It also explains why India, the size of its vast market notwithstanding, is not the prized destination for foreign investment that it should be.

As India’s new Prime Minister Narendra Modi knows full well, such investment would provide a considerable boost to performance and competitiveness.

Prime Minister Modi wants things to change. A recent issue of The Economist noted that Mr. Modi wants better performance: “He says a more welcoming bureaucracy – even, if you can imagine it, in visa offices – will encourage investors. The prime minister wants India to be among the top 50 in the World Bank’s ‘ease of doing business’ index. It is currently 134th.”

The tendency to present itself as a bureaucratic nightmare unfailingly presents India as a closed country.

Instead of offering a welcome mat, one is greeted with the equivalent of a scowl. It is extraordinary that a country that has some of the greatest global minds and truly global intellectual clout should have such petty, narrow-minded officials as the Indian face to the outside world.

To that end, there is a new campaign: <a href=”http://www.makeinindia.com/” rel=”nofollow” target=”_blank”>MAKE IN INDIA</a>.

The headlines on the website read:

“A MAJOR NEW NATIONAL PROGRAM. DESIGNED TO FACILITATE INVESTMENT. FOSTER INNOVATION. ENHANCE SKILL DEVELOPMENT. PROTECT INTELLECTUAL PROPERTY. AND BUILD BEST-IN-CLASS MANUFACTURING INFRASTRUCTURE. THERE’S NEVER BEEN A BETTER TIME TO MAKE IN INDIA.”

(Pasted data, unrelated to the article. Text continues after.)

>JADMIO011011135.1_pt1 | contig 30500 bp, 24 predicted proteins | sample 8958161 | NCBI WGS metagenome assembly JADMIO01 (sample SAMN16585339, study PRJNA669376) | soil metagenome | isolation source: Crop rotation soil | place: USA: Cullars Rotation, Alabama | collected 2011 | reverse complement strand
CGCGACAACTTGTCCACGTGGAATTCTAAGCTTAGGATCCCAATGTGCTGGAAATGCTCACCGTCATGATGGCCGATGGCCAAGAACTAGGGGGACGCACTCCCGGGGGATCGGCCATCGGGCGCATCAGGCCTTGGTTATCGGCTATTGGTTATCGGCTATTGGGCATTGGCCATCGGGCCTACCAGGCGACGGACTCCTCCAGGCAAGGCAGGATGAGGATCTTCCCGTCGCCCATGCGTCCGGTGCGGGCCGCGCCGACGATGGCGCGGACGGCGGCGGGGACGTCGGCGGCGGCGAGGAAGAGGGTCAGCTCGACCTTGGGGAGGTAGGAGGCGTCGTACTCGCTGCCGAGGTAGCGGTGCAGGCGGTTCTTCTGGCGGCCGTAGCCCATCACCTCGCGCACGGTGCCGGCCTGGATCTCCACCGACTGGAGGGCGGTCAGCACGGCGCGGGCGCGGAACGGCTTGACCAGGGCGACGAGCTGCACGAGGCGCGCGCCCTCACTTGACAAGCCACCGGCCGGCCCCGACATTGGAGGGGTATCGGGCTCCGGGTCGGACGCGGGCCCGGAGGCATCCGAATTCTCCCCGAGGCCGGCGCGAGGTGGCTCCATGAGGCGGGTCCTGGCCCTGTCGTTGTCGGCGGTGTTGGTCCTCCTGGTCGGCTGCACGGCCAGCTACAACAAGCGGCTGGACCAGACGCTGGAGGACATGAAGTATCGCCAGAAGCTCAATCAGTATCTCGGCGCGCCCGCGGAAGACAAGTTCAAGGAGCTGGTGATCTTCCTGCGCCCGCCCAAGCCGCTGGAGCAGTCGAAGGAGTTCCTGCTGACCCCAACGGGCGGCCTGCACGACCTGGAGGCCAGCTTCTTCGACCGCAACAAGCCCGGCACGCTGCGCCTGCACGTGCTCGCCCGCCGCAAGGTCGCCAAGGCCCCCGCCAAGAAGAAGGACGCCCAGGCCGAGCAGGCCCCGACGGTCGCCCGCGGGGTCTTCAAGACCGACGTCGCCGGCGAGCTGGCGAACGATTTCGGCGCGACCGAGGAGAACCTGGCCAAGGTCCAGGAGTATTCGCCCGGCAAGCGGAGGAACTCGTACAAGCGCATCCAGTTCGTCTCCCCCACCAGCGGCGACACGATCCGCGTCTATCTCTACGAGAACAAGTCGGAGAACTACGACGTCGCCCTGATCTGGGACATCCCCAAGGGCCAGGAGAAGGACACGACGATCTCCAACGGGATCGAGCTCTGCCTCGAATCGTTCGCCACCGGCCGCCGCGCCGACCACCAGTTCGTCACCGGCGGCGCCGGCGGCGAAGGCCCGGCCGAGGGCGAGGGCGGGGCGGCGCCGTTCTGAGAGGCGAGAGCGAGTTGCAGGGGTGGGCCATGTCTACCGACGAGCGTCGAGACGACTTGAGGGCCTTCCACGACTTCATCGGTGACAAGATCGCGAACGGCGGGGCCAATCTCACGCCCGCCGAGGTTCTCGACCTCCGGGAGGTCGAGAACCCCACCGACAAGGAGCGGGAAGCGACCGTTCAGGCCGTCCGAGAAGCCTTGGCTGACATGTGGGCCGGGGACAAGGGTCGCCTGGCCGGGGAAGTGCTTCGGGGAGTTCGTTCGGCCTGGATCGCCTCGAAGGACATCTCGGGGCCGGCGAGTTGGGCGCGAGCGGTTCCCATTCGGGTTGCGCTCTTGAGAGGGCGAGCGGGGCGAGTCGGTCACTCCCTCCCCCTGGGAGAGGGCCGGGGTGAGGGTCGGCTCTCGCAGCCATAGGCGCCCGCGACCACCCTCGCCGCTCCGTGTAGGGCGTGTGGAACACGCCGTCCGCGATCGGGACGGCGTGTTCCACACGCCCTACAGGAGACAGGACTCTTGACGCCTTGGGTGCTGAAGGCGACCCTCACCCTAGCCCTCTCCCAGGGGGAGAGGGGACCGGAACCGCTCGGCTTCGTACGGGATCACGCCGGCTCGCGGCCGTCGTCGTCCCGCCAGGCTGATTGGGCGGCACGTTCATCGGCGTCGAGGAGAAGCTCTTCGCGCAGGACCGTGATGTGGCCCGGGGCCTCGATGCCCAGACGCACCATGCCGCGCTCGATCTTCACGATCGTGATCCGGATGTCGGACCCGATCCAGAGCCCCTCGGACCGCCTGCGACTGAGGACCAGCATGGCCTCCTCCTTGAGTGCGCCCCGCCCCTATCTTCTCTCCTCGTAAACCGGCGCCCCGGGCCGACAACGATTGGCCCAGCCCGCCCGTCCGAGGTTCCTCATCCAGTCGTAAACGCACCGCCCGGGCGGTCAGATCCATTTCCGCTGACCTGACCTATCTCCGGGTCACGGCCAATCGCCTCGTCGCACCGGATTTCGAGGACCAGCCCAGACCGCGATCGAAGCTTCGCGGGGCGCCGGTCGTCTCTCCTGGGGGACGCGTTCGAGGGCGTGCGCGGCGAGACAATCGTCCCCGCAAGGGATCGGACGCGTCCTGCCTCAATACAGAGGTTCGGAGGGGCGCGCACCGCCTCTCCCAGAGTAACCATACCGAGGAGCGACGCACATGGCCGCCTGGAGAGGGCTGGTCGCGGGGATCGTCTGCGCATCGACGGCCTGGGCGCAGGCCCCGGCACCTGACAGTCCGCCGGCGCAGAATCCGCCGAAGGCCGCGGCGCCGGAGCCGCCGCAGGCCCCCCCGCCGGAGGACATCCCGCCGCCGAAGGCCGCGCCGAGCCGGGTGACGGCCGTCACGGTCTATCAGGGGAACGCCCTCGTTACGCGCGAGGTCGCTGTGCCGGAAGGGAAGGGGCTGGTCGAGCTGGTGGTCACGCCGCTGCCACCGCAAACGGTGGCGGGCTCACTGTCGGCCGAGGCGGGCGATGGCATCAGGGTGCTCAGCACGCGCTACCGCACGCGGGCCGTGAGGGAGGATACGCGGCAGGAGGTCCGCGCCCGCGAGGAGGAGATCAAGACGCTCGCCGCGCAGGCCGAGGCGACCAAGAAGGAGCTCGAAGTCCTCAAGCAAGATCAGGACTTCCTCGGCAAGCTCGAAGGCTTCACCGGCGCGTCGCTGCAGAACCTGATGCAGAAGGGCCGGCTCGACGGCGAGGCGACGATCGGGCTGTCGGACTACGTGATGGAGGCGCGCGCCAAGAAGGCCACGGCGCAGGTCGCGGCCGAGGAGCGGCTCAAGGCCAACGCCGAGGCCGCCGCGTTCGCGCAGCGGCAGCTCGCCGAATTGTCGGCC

That is all reasonable enough – and is certainly something that India should go after with great resolve.

However, grave doubts are in order. As long as there is PIVASS, the chances of the Make-in-India campaign succeeding are nil.

This matters greatly. Soon, India will become the most populated country in the world, with a total populace of 1.6 billion! Unlike China and other East Asian countries that have rapidly aging populations, India has a huge demographic dividend.

India is an old civilization, but equipped with a very young population. Some 100-million jobs need to be created over the next decade. If the Make-in-India campaign collapses, as it most likely will, IF PIVASS prevails, it will be the young sick man of the global economy.

India has a tremendous amount to contribute to the planet. Conversely, if that potential remains just that – potential – because it fails to materialize, then the whole planet will suffer the consequences.

The stakes are very high, indeed. If India continues to be an underperformer, with chaotic governance and social injustice, it is not just India that will suffer, although Indians – and especially the vast young generation – will clearly suffer the most.

Mr. Modi, you know what’s at stake. You have taken a first step to make sure the petty-minded bureaucrats have been made to realize how much is at stake. Many more steps must follow to secure India’s global future.

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This article was originally published on <a href=”http://www.theglobalist.com/make-in-india-but-can-india-make-it/” rel=”nofollow” target=”_blank”> The Globalist </a>